By Virginia Parker Staat
Say what you have to say, not what you ought. Any truth is better than make-believe. Tom Hyde, the tinker, standing on the gallows, was asked if he had anything to say. “Tell the tailors,” said he, “to remember to make a knot in their thread before they take their first stitch.” His companion’s prayer is forgotten.
~ Henry David Thoreau from Walden
Being a native Texan in Alaska in August has distinct disadvantages. We would have been in shorts and sweating at home. Instead we braved 38 degrees and misty rain. Within ten minutes of setting up on Denali’s park road, David and I were wearing every available piece of clothing, wistfully hoping slender tripods might block at least the brunt of the brutal wind. No such luck. We stood on hard pavement, toes numbing in our boots, watching a tangle of velveted antlers visible just above the alders. We waited for the great beast to rise…. and waited.
As our vigilance continued, a Pennsylvania fellow dropped by for the third time and asked me, “How long you gonna wait?”
“As long as it takes, I suppose,” I said, noticeably shivering within my down parka.
Perhaps it was pity’s sake that moved him. “I’ll get him up,” he said.
My protests ignored, the man walked straight into the alders as cavalier as if he were approaching a prairie dog. Photographers who had begun packing their gear repositioned along the roadside. Others spoke loudly about the man’s apparent stupidity. Still others of us prayed.
The moose did rise… actually two moose, lying side by side. Then the third bull rose from his position several feet behind them. The startled man began quickly backtracking. Thankfully, the bulls simply eyed him with contempt.
At the sight of three bulls, one photographer exclaimed to his companion, “This is epic!”
A towheaded boy, shoulders hunched around his ears, said, “Dad, we’ve seen these already. Let’s go. It’s cold!”
The Pennsylvania fellow returned and asked, “How about fifty dollars?”
Dialogue is one of the most important characterization tools in a writer’s arsenal. John Murray writes, “Dialogue is one of the two major means by which character is revealed, in literature as well as in life. The other is action. Both involve decisions. In the case of dialogue, character is revealed by how we inquire, represent ourselves, interact with other people, respond to events and relate to nature.”
Dialogue can be an important tool in outdoor writing, although we often see dialogue used more sparingly in nature writing than in fiction prose. It is most often used as an opening, closing, or transitional device. Dialogue also reveals action or advances the story.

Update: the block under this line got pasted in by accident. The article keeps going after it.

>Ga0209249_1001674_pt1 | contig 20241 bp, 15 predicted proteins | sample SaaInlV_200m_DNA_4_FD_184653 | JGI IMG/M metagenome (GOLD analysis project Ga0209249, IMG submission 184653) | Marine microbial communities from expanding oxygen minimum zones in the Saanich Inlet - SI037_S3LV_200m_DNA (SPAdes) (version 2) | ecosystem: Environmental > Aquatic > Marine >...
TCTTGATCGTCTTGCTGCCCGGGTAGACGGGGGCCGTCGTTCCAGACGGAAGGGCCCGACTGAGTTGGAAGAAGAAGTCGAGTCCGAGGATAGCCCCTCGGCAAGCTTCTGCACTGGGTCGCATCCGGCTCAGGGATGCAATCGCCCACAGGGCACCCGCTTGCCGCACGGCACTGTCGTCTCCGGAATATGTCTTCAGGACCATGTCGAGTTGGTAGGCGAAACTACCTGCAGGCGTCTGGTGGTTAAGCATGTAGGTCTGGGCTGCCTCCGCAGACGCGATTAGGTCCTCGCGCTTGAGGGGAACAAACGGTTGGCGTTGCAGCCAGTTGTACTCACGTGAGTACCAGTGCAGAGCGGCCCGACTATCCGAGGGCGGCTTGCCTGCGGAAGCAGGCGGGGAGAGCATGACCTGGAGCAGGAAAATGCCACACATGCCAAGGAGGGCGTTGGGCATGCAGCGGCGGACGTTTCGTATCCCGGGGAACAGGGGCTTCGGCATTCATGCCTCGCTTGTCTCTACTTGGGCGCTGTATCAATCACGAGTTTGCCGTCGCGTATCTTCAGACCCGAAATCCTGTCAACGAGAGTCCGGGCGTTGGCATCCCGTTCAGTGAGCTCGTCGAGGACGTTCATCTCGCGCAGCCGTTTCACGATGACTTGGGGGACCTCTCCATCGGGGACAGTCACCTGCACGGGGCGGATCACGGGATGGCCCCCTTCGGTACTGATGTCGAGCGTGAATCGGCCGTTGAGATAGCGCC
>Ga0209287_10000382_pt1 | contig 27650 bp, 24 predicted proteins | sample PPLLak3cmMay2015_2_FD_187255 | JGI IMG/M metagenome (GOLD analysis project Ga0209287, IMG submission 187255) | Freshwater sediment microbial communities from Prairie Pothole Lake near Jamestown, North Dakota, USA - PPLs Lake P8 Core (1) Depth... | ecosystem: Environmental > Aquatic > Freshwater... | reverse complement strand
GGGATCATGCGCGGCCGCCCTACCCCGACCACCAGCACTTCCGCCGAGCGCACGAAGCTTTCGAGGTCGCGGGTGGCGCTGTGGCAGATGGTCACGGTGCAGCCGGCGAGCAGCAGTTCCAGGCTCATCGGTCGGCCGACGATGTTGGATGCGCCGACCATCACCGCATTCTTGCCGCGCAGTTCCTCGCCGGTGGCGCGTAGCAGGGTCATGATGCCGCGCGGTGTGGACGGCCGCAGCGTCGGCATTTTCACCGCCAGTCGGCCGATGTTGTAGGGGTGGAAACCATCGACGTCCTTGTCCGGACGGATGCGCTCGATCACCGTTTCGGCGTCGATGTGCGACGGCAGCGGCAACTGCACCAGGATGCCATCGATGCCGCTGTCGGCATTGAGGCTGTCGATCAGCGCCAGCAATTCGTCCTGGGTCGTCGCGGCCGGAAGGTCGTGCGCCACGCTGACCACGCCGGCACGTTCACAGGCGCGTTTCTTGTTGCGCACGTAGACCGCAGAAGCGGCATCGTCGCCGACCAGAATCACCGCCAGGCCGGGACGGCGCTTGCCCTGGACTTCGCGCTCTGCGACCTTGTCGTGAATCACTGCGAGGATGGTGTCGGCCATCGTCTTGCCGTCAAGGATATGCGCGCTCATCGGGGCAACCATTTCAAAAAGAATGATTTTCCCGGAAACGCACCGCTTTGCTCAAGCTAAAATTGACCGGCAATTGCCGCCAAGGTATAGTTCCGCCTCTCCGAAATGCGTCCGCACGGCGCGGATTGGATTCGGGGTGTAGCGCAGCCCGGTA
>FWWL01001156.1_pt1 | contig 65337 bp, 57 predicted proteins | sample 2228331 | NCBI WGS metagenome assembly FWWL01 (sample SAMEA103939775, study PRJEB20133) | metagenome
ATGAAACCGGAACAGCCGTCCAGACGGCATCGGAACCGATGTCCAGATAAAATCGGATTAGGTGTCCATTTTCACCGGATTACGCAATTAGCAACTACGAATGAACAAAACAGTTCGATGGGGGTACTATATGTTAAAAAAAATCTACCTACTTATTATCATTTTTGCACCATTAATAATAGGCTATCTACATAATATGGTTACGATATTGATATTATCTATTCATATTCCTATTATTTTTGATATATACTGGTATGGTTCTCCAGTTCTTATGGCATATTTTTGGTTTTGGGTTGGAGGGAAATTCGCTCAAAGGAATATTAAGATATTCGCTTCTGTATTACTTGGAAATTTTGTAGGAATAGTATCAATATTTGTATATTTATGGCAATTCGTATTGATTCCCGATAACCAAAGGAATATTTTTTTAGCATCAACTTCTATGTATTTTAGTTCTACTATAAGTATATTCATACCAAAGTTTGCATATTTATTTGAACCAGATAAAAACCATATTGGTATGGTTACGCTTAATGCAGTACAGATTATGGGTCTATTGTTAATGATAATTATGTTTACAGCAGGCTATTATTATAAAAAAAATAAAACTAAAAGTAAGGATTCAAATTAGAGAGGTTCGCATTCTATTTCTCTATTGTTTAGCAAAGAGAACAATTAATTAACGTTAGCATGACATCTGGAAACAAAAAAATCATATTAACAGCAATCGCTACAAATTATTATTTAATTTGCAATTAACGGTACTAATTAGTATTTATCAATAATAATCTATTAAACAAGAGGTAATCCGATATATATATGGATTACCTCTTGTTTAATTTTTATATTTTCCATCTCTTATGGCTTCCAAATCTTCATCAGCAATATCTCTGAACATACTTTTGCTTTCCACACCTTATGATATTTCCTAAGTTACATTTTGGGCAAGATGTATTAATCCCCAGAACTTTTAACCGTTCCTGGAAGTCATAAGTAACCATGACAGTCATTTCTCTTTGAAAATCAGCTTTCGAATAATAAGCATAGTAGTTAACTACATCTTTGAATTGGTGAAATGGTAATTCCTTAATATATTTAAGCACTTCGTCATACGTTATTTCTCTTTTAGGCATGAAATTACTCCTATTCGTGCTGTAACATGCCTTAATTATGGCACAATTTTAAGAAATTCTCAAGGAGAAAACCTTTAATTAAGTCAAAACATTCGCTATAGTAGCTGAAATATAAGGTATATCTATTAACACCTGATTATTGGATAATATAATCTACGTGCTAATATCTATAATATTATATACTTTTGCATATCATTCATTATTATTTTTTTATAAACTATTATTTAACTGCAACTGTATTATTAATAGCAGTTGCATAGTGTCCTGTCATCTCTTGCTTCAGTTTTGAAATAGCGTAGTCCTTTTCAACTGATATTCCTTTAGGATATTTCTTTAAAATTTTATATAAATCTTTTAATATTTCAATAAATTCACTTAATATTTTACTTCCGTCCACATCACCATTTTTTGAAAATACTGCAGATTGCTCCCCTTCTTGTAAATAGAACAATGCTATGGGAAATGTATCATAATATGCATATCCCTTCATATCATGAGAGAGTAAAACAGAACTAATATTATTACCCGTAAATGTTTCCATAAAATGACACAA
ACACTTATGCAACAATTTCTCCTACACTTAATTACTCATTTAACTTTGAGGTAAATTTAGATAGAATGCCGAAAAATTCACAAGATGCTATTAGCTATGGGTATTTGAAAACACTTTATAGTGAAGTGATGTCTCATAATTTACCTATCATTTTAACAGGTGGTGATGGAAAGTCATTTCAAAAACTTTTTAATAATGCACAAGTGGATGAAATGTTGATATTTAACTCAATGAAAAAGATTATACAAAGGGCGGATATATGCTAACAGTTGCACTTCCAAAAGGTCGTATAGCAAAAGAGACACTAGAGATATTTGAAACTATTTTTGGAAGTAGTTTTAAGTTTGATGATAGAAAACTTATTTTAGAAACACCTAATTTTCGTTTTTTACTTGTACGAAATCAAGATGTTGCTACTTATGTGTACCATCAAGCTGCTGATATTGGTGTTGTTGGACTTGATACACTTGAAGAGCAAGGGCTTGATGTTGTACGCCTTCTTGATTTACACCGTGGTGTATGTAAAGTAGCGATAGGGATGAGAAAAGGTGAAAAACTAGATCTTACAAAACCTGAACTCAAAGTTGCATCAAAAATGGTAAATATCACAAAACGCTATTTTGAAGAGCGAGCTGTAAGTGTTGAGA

Outdoor writers, when writing from personal experience, often include dialogue to further characterize a situation or point of view. By combining dialogues with our writing, we can also use them as symbolism, metaphor, allegory, or imagery. As an example, Edward Abbey uses dialogue to punctuate his otherwise monastic life in his essay, Fire Lookout. Terry Tempest Williams uses dialogue with her dying mother as metaphor to the dying Bear River Migratory Bird Sanctuary in Refuge.
The danger comes when we invent dialogue to move our piece along. As soon as that happens, our writing strays from the realm of nonfiction to creative nonfiction. So how do we include true dialogue in nonfiction? Unless we are privy to the conversation, research is our single best tool. It is important to allow our subjects to speak for themselves. To find their spoken words, we often must scour archives and meticulously source those quotes in the manuscript’s back matter.
When writing creative nonfiction or a personal narrative, dialogue can add richness to our work, propelling our readers along, immersing them deeper into our story by adding tension, humor, or an identifying hook. Writing convincing dialogue is a true art form. Both Eudora Welty and Mark Twain were so focused on the importance of dialogue that they kept notebooks of overheard conversations to use in their stories. I also keep a collection of dialogue snippets in a fancy wooden cigar box on my bookshelf. I particularly like conversations between children, exchanges overheard at coffee shops or while standing in line, and old wives’ tales that my grandmother would say. I return to these bits of conversation time and again to remember the exact expressions and context of these priceless spoken words. Often they become the launching point for a story idea.
There are several techniques to help your dialogue writing. Self-talk allows you to check its flow and tempo. After writing several lines of dialogue, read it aloud. Listen for clarity and authenticity. Compare the dialogue with the personality traits of your character.
To help your readers navigate through written conversations, properly punctuate your dialogue. The rules are simple. Begin a new paragraph each time a speaker changes. All punctuation is contained within the quotes. When using multiple paragraphs for a single speaker, place an open-quotation at the beginning of each paragraph and a close-quotation mark only at the end of the final paragraph. Keep speaker tabs simple, using said and ask unless you have a distinct purpose in using a more expressive tag. He said becomes invisible to your readers and doesn’t distract from the dialogue’s flow. Speaker beats, short phrases that show action, should be used sparingly.
Dialogue advances plot and communicates personality. It adds richness and texture, quickening the pace of our stories. It illuminates our characters, sets tone, and creates atmosphere. Finally, dialogue can be used as a metaphor, allowing readers to understand our point of view and experience our story more fully. In short, incorporating dialogue into our writing can speak volumes to our readers.